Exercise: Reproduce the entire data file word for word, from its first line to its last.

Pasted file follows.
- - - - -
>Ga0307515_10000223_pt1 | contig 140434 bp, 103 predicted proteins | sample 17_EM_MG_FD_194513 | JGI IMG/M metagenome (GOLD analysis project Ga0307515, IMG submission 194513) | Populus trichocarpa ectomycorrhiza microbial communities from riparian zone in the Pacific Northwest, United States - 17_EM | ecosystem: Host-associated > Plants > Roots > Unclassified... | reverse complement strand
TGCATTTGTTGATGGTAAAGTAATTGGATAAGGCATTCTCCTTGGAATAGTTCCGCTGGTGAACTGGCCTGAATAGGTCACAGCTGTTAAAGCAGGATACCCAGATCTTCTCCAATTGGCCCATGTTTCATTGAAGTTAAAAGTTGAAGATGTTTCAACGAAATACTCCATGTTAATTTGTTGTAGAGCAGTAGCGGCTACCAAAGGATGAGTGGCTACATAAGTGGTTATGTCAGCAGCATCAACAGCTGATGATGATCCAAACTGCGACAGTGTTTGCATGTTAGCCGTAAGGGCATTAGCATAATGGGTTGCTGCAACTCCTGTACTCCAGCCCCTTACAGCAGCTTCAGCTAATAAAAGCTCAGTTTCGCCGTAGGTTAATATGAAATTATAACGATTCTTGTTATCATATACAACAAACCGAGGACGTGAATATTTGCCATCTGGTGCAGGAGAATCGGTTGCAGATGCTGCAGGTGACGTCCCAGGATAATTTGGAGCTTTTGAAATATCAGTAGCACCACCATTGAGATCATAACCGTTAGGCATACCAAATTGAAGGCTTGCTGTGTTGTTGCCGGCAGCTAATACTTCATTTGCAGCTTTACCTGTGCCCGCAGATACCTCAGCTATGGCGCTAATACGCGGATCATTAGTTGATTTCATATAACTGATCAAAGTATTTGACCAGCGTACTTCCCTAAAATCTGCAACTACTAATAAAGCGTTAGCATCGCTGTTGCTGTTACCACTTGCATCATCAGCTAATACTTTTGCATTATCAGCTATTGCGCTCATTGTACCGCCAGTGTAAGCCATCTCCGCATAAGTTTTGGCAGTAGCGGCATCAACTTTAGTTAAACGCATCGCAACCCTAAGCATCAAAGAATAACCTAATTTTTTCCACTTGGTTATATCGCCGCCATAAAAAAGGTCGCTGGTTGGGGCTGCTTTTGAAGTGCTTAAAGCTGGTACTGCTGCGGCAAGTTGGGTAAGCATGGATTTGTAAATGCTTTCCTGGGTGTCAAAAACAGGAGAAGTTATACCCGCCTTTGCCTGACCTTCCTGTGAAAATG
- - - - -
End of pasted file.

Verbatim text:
>Ga0307515_10000223_pt1 | contig 140434 bp, 103 predicted proteins | sample 17_EM_MG_FD_194513 | JGI IMG/M metagenome (GOLD analysis project Ga0307515, IMG submission 194513) | Populus trichocarpa ectomycorrhiza microbial communities from riparian zone in the Pacific Northwest, United States - 17_EM | ecosystem: Host-associated > Plants > Roots > Unclassified... | reverse complement strand
TGCATTTGTTGATGGTAAAGTAATTGGATAAGGCATTCTCCTTGGAATAGTTCCGCTGGTGAACTGGCCTGAATAGGTCACAGCTGTTAAAGCAGGATACCCAGATCTTCTCCAATTGGCCCATGTTTCATTGAAGTTAAAAGTTGAAGATGTTTCAACGAAATACTCCATGTTAATTTGTTGTAGAGCAGTAGCGGCTACCAAAGGATGAGTGGCTACATAAGTGGTTATGTCAGCAGCATCAACAGCTGATGATGATCCAAACTGCGACAGTGTTTGCATGTTAGCCGTAAGGGCATTAGCATAATGGGTTGCTGCAACTCCTGTACTCCAGCCCCTTACAGCAGCTTCAGCTAATAAAAGCTCAGTTTCGCCGTAGGTTAATATGAAATTATAACGATTCTTGTTATCATATACAACAAACCGAGGACGTGAATATTTGCCATCTGGTGCAGGAGAATCGGTTGCAGATGCTGCAGGTGACGTCCCAGGATAATTTGGAGCTTTTGAAATATCAGTAGCACCACCATTGAGATCATAACCGTTAGGCATACCAAATTGAAGGCTTGCTGTGTTGTTGCCGGCAGCTAATACTTCATTTGCAGCTTTACCTGTGCCCGCAGATACCTCAGCTATGGCGCTAATACGCGGATCATTAGTTGATTTCATATAACTGATCAAAGTATTTGACCAGCGTACTTCCCTAAAATCTGCAACTACTAATAAAGCGTTAGCATCGCTGTTGCTGTTACCACTTGCATCATCAGCTAATACTTTTGCATTATCAGCTATTGCGCTCATTGTACCGCCAGTGTAAGCCATCTCCGCATAAGTTTTGGCAGTAGCGGCATCAACTTTAGTTAAACGCATCGCAACCCTAAGCATCAAAGAATAACCTAATTTTTTCCACTTGGTTATATCGCCGCCATAAAAAAGGTCGCTGGTTGGGGCTGCTTTTGAAGTGCTTAAAGCTGGTACTGCTGCGGCAAGTTGGGTAAGCATGGATTTGTAAATGCTTTCCTGGGTGTCAAAAACAGGAGAAGTTATACCCGCCTTTGCCTGACCTTCCTGTGAAAATG